The Pell Grant is the largest source of need-based aid available to low-income Americans.  Over the summer, Congress expanded use of the program to allow eligible students to use the grants during the summer term.  It’s being referred to as “Summer Pell” or “Year-round Pell.”  Here is a brief overview of how it affects Florida students.

Why is Summer Pell important?

Until recently, Pell recipients faced a major challenge: they could not receive Pell Grant money over the summer. This was because students could only use their award for two full-time semesters out of every school year. If students used their Pell Grant to cover costs for the fall and spring semester, they would have to rely on loans, other grants, or scholarships to cover summer costs.

In the 2015-2016 school year alone, 536,909 Florida students received almost $1.94 billion in Pell Grants.  This money is a way for students to fund their undergraduate or technical education that, unlike loans, does not require repayment.  As a proportion of undergraduate enrollment, about 40% of Florida students receive a Pell Grant, which is 4th highest among all states.

This isn’t the first time we’ve have had Summer Pell

This two-semester limit on Pell Grant recipients did not always exist. In 2008, Congress voted to expand federal Pell Grants to cover summer semesters. Unfortunately, the program ended just three years later due to funding shortages.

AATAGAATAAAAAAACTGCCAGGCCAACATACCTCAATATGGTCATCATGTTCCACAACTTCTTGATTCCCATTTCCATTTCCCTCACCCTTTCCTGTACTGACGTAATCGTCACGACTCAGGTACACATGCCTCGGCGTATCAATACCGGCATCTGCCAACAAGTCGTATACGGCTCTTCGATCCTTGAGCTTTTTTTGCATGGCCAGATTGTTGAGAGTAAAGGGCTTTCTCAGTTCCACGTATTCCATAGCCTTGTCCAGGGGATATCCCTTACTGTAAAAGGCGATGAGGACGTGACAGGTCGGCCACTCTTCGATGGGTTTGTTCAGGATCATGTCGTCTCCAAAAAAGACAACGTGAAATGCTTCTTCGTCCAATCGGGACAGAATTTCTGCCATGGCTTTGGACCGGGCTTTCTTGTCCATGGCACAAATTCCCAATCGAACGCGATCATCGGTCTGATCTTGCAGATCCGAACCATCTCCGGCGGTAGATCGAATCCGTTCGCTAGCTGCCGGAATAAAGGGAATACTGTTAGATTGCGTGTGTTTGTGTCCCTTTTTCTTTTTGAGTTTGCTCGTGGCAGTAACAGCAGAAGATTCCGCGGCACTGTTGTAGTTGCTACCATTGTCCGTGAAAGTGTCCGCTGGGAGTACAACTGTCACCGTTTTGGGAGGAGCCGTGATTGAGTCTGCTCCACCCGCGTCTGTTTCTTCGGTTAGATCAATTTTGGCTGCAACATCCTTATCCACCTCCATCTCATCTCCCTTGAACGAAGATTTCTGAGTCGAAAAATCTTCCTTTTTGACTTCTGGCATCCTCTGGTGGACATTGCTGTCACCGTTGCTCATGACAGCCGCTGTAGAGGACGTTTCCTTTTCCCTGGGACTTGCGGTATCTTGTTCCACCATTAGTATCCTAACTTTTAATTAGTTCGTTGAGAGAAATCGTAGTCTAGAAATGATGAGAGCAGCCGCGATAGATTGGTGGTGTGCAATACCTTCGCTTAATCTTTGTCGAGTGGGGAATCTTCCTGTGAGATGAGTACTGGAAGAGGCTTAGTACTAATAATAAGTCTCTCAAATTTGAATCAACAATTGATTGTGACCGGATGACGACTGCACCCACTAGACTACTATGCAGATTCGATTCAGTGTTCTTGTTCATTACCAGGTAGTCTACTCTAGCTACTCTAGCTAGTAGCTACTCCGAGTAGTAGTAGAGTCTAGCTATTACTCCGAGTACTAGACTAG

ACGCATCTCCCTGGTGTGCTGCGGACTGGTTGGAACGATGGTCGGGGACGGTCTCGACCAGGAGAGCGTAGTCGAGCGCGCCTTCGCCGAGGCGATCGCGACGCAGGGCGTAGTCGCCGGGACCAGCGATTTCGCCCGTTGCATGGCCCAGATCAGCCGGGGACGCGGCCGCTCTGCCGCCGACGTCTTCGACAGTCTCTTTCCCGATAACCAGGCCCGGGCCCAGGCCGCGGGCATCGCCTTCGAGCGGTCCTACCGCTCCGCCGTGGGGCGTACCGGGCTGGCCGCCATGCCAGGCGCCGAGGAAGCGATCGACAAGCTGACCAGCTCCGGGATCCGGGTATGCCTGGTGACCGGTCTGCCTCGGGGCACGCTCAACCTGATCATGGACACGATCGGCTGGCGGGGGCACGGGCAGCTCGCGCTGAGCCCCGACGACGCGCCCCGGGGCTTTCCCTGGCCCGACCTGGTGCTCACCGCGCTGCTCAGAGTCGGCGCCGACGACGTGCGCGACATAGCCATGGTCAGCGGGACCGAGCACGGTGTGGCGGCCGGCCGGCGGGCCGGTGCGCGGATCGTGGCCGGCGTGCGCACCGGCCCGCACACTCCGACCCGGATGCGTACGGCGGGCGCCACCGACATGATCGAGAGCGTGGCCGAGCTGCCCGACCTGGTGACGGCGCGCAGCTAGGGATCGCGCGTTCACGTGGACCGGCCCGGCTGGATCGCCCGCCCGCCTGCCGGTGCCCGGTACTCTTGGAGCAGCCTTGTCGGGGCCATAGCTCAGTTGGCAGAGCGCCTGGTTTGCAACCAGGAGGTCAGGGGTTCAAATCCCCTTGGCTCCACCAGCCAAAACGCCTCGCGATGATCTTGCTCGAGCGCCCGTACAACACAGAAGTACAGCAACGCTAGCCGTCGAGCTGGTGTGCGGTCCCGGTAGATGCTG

But now the program is back.  In June, the U.S. Department of Education announced that year-long Pell would again be available. The new rule allows to students to receive up to 150% of their maximum yearly award to help cover the summer semester. To qualify for Pell funds in the summer, students must enroll at least half time.

Summer Pell encourages enrollment and faster degree completion

Despite Summer Pell’s short stint, researchers were still able to investigate its impact on students. For example, the Community College Research Center evaluated the impact of additional Pell dollars on enrollment and completion. They found that for every additional $1,000 per student of Pell funding available, there was a 27% increase in the likelihood of summer enrollment. Additionally, the extra funding raised the likelihood of completing an associate degree by 2.2%.

These findings will hopefully translate to success in Florida.  Take Nathanial Diaz, a Valencia College student interviewed by the Orlando Sentinel.   This summer, Nathaniel had to work 40 hours a week at Chick-fil-a to afford college. Because of this, he was only able to take one course. “If I had the Pell Grant now,” Nathaniel told the Sentinel, “I could finish this semester.”

For eligible students like Nathaniel, the summer Pell Grant can provide up to $2,960 in funding, in addition to the maximum award of $5,920 currently available. The summer grants should allow students across the state take more courses and finish their degrees faster.


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